"PHYLLANTHUS POLYGONOIDES," he shot back, a plant sometimes known as the Smartweed Leaf-flower. The genus Phyllanthus often is placed in the Euphorbia or Poinsettia Family, but lately many botanists are so struck by its peculiarities that it's been given its own family, the Leaf-flower Family, the Phyllanthaceae. The 2000 or so members of that family are mostly tropical and subtropical. The polygonoides species name is gratifying because it means "like the smartweed," and I'd been looking in the Smartweed Family, so I'm not the only one to be tricked by this herb.

Our little Smartweed Leaf-flower doesn't give a hint as to why it's called a leaf-flower. However, we've run into Phyllanthus species in Mexico where the name leaf-flower makes more sense. You can see a picture of one of them at http://www.backyardnature.net/chiapas/phyllant.htm.

In the middle picture on that page notice how flowers arise from what appears to be the midrib, or rachis, of a pinnately compound leaf. In fact, the "leaf" from which the flowers arise actually is a stem with many simple leaves, so flowers actually are arising singly in a normal way, each one emerging from where the leaf attaches to the stem. A very unusual feature of this plant family, then, is that ultimate leaf branches often look like pinnate leaves.

Our Smartweed Leaf-flower doesn't display this feature. However, as a member of a mostly tropical and subtropical family, our little herb is sort of pioneer settling on the family's outer border with the Temperate Zone, and it's often the case that species on the fringes of a group's normal distribution area display adaptive features unusual for that group.

Smartweed Leaf-flower is so small and obscure that not much is known about its medicinal properties, though Don Chus, the Tzotzil-speaking man in the picture at the above link said that his plant was used medicinally to break up kidney stones. In Indian ayurvedic medicine, various herbaceous Phyllanthus species are prescribed for jaundice, gonorrhea and diabetes as well as for making poultices for skin problems. Infusions from young shoots are used to treat chronic dysentery.


In January when I was desperately looking for anything flowering I was tickled to find growing up against the sunny side of the red cabin in the valley a runty little grass actually producing flowers. It was identified as the King Ranch Bluestem, BOTHRIOCHLOA ISCHAEMUM var. SONGARICA. You can see what the grass looked like then at http://www.backyardnature.net/n/h/kingblue.htm.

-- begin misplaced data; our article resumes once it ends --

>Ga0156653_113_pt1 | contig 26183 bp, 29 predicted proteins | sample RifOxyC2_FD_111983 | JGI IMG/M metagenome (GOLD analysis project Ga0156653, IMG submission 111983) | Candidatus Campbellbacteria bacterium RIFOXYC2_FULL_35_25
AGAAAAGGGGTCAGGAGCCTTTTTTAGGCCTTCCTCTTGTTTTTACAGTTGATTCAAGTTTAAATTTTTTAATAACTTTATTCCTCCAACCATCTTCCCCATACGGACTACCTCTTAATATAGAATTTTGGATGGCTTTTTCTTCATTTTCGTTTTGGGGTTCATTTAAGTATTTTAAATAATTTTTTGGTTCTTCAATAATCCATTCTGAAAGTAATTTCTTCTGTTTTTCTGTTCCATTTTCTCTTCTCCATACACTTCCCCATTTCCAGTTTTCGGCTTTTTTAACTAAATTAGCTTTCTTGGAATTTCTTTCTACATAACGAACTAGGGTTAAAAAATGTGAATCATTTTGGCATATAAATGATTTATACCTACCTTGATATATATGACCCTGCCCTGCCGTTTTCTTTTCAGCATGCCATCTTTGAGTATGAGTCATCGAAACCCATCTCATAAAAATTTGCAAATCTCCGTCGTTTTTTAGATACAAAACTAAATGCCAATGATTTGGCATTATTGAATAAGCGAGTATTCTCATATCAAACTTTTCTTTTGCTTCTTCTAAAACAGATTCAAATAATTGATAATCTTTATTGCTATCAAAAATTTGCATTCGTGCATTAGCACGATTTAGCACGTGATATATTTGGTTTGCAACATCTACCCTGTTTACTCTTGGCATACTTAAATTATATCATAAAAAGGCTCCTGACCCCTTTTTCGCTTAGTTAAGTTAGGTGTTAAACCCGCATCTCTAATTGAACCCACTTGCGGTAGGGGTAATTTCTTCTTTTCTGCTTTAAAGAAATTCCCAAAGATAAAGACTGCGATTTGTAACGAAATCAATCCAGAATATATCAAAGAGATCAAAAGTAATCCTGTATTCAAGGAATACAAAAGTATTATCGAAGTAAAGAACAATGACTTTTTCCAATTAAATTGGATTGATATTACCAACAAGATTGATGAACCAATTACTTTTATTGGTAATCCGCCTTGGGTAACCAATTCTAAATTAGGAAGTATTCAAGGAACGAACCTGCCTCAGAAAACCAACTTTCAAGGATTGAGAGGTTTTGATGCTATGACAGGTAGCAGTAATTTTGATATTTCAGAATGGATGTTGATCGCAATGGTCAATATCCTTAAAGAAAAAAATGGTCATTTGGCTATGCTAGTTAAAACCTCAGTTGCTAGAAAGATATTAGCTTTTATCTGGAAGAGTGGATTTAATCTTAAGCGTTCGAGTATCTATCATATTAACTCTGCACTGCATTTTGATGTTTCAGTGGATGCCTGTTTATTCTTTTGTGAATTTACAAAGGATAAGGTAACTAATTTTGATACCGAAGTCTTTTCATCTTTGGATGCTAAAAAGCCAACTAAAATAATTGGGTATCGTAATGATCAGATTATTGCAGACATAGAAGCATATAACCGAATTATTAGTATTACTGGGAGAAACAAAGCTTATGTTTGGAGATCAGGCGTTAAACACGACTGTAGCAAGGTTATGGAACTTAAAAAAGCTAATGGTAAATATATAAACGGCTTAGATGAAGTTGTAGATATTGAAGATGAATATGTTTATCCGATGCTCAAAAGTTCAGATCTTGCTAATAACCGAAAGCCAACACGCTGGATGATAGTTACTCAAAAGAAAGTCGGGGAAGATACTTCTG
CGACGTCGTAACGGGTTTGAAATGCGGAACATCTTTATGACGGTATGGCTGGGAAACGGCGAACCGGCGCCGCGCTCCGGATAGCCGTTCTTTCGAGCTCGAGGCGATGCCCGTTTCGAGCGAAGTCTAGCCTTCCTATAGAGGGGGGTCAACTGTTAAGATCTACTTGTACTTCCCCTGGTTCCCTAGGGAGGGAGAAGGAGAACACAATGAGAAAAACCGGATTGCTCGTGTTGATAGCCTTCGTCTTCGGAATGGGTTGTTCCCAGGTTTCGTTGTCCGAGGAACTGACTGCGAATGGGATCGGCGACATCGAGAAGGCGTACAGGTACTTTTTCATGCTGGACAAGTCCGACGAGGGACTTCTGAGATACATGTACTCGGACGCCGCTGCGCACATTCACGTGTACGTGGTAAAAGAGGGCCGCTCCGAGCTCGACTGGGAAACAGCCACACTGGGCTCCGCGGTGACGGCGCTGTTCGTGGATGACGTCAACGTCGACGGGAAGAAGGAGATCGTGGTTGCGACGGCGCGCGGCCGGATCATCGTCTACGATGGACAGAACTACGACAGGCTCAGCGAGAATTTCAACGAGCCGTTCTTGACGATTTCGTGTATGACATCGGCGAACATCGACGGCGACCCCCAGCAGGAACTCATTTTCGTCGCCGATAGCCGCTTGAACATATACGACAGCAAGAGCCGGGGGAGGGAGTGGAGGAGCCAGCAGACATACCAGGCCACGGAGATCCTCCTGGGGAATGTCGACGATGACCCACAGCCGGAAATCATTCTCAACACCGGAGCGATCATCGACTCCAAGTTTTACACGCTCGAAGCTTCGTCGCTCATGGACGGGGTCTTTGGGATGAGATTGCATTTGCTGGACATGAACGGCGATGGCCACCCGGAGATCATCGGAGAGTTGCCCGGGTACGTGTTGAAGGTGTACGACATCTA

That plant was less than ankle high, and now I see that it must have been a dwarf state imposed by January's freezing nights. Nowadays King Ranch Bluestems are issuing inflorescences standing knee high and taller, as shown at http://www.backyardnature.net/n/13/130922kb.jpg.

Flowers of those plants, with pinkish stigmas and pale yellow anthers hanging out, are shown at http://www.backyardnature.net/n/13/130922cj.jpg.

On our page for this species I quote from a book calling the species "A pernicious weed crowding out native species," and now I can see that in fact it's very common along our roads and out in a large field that started out dominated by native grasses but now, after being bush-hogged for several years, is thick with King Ranch Bluestem.

A 1955 paper by Celarier & Harlan in "Oklahoma Agricultural Experiment Station Technical Bulletin 58" suggests that King Ranch Bluestem is a hybrid between the Old World species Bothriochloa intermedia and Bothriochloa ischaemum.

A 2001 publication called "Pasture and Range Plants," published by Fort Hays State University, in Hays, Kansas, when referring to the hybrid, says, "Our best information indicates this bluestem was introduced to the California Agricultural Experiment Station from Amoy, China in 1917, but was not noticed until 1937 on the King Ranch in Texas. Since this date it has gained much popularity."

Therefore, King Ranch Bluestem wasn't developed on the King Ranch, but the Ranch may have done much to popularize it and spread it throughout our area.


In hot sunlight glaring off white limestone gravel in the dried-up bed of the little Dry Frio River, at least one plant species was able to take root and prosper. The achievement was made easier by its location right where water seeps from the gravel into a depression to form a pool, when there's water to seep and a pool to form, which here wasn't the case. Still, the plant seemed to thrive, and you can see it at http://www.backyardnature.net/n/13/130922cy.jpg.

With grass-like leaves arising at the stems' bases, and each otherwise leafless stem topped with broad, leaf-like inflorescence bracts, and slender flower spikelets forming such bushy inflorescences above the leaves, anyone halfway familiar with mud-loving plants recognizes this as a kind of flatsedge, sometimes known as nutsedges, umbrella-sedges or galingales -- genus Cyperus of the Sedge Family, the Cyperaceae. Papyrus is a Cyperus looking somewhat like this, though much larger, and so is Chufa, planted in gardens for their tubers. Our plant was only about six inches tall (15cm). About 600 Cyperus species are recognized, of which some 96 occur in North America, so which was this one?